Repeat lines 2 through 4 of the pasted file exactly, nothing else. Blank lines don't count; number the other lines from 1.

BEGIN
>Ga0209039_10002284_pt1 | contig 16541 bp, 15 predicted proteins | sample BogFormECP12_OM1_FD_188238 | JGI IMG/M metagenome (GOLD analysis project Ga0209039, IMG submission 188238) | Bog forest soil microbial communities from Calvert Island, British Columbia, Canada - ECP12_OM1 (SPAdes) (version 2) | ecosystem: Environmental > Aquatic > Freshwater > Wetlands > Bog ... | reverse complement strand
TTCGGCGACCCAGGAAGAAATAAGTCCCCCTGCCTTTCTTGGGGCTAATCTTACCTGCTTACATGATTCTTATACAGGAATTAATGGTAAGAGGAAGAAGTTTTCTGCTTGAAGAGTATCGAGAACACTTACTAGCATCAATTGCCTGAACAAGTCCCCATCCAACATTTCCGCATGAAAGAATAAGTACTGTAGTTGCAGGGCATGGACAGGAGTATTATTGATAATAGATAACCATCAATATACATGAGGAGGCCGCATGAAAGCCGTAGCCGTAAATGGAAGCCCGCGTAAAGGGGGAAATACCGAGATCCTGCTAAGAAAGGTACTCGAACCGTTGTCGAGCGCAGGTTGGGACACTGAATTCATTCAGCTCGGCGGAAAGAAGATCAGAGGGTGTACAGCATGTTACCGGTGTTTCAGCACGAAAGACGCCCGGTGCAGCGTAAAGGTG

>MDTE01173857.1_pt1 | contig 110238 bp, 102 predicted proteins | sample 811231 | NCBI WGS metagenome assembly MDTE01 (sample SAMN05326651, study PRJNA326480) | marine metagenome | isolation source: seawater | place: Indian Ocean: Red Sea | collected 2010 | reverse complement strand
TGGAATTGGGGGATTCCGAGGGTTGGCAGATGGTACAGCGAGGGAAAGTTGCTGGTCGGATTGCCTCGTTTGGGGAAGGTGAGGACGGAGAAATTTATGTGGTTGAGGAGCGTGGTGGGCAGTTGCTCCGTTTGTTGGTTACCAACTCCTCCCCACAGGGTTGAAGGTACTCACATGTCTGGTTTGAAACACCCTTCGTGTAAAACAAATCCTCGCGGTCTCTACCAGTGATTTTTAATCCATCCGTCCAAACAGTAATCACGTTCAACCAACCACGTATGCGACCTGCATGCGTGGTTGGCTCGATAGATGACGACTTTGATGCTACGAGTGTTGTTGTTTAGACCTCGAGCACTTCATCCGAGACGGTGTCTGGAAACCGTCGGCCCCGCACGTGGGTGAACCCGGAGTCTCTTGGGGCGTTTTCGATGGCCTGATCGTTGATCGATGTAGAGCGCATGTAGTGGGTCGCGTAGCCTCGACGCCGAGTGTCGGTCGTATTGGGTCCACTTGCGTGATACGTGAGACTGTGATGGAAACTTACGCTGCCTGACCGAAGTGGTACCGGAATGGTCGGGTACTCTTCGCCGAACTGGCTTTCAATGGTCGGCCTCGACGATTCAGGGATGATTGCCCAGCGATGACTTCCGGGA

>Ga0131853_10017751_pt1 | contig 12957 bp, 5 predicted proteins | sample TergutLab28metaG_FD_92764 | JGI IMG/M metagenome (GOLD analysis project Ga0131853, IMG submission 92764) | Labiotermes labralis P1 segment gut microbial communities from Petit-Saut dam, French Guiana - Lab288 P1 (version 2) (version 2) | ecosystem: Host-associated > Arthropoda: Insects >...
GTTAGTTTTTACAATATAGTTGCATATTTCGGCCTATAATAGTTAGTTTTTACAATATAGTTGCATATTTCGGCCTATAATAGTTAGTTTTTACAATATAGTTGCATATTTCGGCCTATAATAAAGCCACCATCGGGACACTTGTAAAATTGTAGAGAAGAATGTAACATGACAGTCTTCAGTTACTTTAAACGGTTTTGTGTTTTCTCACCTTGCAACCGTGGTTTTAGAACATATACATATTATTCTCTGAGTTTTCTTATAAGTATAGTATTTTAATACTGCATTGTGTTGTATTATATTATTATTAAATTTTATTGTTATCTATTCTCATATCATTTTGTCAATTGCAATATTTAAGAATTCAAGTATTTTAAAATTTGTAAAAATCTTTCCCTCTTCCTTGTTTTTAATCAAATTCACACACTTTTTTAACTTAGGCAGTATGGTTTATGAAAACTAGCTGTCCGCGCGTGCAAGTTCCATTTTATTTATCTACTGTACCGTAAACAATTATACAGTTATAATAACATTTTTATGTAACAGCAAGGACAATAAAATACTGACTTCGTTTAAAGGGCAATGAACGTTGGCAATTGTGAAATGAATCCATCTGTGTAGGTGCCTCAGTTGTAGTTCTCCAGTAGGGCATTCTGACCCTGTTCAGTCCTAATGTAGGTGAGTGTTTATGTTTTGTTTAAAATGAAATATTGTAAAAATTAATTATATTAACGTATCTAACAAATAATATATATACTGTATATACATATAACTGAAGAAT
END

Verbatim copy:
TTCGGCGACCCAGGAAGAAATAAGTCCCCCTGCCTTTCTTGGGGCTAATCTTACCTGCTTACATGATTCTTATACAGGAATTAATGGTAAGAGGAAGAAGTTTTCTGCTTGAAGAGTATCGAGAACACTTACTAGCATCAATTGCCTGAACAAGTCCCCATCCAACATTTCCGCATGAAAGAATAAGTACTGTAGTTGCAGGGCATGGACAGGAGTATTATTGATAATAGATAACCATCAATATACATGAGGAGGCCGCATGAAAGCCGTAGCCGTAAATGGAAGCCCGCGTAAAGGGGGAAATACCGAGATCCTGCTAAGAAAGGTACTCGAACCGTTGTCGAGCGCAGGTTGGGACACTGAATTCATTCAGCTCGGCGGAAAGAAGATCAGAGGGTGTACAGCATGTTACCGGTGTTTCAGCACGAAAGACGCCCGGTGCAGCGTAAAGGTG

>MDTE01173857.1_pt1 | contig 110238 bp, 102 predicted proteins | sample 811231 | NCBI WGS metagenome assembly MDTE01 (sample SAMN05326651, study PRJNA326480) | marine metagenome | isolation source: seawater | place: Indian Ocean: Red Sea | collected 2010 | reverse complement strand
TGGAATTGGGGGATTCCGAGGGTTGGCAGATGGTACAGCGAGGGAAAGTTGCTGGTCGGATTGCCTCGTTTGGGGAAGGTGAGGACGGAGAAATTTATGTGGTTGAGGAGCGTGGTGGGCAGTTGCTCCGTTTGTTGGTTACCAACTCCTCCCCACAGGGTTGAAGGTACTCACATGTCTGGTTTGAAACACCCTTCGTGTAAAACAAATCCTCGCGGTCTCTACCAGTGATTTTTAATCCATCCGTCCAAACAGTAATCACGTTCAACCAACCACGTATGCGACCTGCATGCGTGGTTGGCTCGATAGATGACGACTTTGATGCTACGAGTGTTGTTGTTTAGACCTCGAGCACTTCATCCGAGACGGTGTCTGGAAACCGTCGGCCCCGCACGTGGGTGAACCCGGAGTCTCTTGGGGCGTTTTCGATGGCCTGATCGTTGATCGATGTAGAGCGCATGTAGTGGGTCGCGTAGCCTCGACGCCGAGTGTCGGTCGTATTGGGTCCACTTGCGTGATACGTGAGACTGTGATGGAAACTTACGCTGCCTGACCGAAGTGGTACCGGAATGGTCGGGTACTCTTCGCCGAACTGGCTTTCAATGGTCGGCCTCGACGATTCAGGGATGATTGCCCAGCGATGACTTCCGGGA